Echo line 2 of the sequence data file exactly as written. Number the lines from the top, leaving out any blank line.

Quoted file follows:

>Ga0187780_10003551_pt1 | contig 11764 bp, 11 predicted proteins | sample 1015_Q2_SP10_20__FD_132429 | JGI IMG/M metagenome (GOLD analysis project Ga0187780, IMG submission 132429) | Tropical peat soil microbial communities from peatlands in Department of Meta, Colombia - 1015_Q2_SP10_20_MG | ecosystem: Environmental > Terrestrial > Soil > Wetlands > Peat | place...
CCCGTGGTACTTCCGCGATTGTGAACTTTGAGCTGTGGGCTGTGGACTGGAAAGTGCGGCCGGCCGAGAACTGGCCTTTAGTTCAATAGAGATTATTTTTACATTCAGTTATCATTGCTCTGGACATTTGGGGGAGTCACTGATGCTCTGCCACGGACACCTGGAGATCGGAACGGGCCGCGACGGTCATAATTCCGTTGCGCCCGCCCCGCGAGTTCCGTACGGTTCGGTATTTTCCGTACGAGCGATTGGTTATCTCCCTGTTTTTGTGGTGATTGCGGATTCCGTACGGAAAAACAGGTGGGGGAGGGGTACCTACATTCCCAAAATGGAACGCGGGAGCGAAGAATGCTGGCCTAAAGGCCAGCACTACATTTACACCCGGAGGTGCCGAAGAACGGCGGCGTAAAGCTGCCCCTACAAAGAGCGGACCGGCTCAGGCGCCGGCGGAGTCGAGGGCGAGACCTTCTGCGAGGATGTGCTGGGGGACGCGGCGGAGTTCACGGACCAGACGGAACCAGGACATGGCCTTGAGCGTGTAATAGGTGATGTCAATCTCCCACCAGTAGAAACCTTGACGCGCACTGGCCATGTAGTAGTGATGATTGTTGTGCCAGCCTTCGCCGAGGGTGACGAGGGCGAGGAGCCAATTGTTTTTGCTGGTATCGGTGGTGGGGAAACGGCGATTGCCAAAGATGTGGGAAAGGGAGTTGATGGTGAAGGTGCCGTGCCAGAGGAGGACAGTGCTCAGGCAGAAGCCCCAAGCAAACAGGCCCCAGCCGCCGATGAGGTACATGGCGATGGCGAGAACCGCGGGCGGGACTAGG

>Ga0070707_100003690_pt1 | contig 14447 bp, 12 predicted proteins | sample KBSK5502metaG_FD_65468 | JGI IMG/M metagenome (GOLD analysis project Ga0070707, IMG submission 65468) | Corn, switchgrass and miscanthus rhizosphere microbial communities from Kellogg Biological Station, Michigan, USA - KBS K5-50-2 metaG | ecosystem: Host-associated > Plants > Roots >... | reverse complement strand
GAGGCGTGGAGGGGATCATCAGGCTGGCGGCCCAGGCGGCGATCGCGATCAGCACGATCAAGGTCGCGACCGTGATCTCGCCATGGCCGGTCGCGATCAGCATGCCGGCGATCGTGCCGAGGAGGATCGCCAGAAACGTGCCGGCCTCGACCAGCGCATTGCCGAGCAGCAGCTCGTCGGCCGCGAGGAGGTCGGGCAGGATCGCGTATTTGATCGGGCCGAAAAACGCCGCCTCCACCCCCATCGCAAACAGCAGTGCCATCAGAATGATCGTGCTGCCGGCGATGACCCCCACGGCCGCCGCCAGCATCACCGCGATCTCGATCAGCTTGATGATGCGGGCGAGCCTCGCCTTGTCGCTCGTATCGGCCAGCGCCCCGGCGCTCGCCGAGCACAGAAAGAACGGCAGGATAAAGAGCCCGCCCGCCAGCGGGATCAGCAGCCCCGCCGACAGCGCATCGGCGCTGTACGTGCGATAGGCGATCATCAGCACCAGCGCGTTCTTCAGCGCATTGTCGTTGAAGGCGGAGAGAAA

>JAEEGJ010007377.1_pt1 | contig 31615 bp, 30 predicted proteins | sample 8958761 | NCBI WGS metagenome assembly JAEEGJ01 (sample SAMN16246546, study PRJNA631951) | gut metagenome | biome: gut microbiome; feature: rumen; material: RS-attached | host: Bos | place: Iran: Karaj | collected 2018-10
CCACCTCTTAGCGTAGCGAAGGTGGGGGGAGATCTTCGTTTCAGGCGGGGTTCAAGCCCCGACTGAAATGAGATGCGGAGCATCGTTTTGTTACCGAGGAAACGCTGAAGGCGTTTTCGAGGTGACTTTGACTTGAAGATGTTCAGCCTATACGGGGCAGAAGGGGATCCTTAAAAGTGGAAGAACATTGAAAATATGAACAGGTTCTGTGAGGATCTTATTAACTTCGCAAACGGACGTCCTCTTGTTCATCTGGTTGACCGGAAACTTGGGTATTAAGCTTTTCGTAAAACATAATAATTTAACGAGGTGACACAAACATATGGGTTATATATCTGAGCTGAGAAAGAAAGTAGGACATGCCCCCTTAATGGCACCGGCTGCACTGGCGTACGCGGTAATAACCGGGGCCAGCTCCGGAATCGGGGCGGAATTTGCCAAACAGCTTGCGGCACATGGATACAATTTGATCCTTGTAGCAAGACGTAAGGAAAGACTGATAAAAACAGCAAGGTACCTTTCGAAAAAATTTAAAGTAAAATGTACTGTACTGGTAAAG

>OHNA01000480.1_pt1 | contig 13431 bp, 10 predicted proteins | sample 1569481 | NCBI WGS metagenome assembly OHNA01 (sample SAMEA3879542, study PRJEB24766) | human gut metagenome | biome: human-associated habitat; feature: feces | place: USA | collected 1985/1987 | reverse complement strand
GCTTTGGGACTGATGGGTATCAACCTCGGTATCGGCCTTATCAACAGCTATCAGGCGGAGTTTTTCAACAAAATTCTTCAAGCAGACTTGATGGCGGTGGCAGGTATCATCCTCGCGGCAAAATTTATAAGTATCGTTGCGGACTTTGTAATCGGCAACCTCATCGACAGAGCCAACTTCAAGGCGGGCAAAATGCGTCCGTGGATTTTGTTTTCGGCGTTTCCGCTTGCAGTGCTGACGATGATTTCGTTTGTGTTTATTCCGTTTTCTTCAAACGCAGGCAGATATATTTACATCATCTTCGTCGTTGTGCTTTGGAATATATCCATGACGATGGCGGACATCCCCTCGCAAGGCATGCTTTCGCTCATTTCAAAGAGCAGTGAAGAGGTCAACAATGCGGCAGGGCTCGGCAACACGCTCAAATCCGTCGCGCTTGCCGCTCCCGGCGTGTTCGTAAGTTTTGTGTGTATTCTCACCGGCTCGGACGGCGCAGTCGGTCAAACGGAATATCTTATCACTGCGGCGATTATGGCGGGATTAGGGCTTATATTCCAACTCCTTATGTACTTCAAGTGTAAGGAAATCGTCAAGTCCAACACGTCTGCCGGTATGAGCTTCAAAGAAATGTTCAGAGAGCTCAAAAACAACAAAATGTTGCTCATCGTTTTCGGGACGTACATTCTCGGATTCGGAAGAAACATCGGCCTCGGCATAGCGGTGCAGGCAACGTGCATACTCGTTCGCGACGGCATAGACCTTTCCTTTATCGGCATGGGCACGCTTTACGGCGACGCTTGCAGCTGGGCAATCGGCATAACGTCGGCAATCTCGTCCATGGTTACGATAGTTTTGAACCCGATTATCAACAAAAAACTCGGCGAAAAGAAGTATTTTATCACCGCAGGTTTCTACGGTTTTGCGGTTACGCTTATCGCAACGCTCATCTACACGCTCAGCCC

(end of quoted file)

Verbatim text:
CCCGTGGTACTTCCGCGATTGTGAACTTTGAGCTGTGGGCTGTGGACTGGAAAGTGCGGCCGGCCGAGAACTGGCCTTTAGTTCAATAGAGATTATTTTTACATTCAGTTATCATTGCTCTGGACATTTGGGGGAGTCACTGATGCTCTGCCACGGACACCTGGAGATCGGAACGGGCCGCGACGGTCATAATTCCGTTGCGCCCGCCCCGCGAGTTCCGTACGGTTCGGTATTTTCCGTACGAGCGATTGGTTATCTCCCTGTTTTTGTGGTGATTGCGGATTCCGTACGGAAAAACAGGTGGGGGAGGGGTACCTACATTCCCAAAATGGAACGCGGGAGCGAAGAATGCTGGCCTAAAGGCCAGCACTACATTTACACCCGGAGGTGCCGAAGAACGGCGGCGTAAAGCTGCCCCTACAAAGAGCGGACCGGCTCAGGCGCCGGCGGAGTCGAGGGCGAGACCTTCTGCGAGGATGTGCTGGGGGACGCGGCGGAGTTCACGGACCAGACGGAACCAGGACATGGCCTTGAGCGTGTAATAGGTGATGTCAATCTCCCACCAGTAGAAACCTTGACGCGCACTGGCCATGTAGTAGTGATGATTGTTGTGCCAGCCTTCGCCGAGGGTGACGAGGGCGAGGAGCCAATTGTTTTTGCTGGTATCGGTGGTGGGGAAACGGCGATTGCCAAAGATGTGGGAAAGGGAGTTGATGGTGAAGGTGCCGTGCCAGAGGAGGACAGTGCTCAGGCAGAAGCCCCAAGCAAACAGGCCCCAGCCGCCGATGAGGTACATGGCGATGGCGAGAACCGCGGGCGGGACTAGG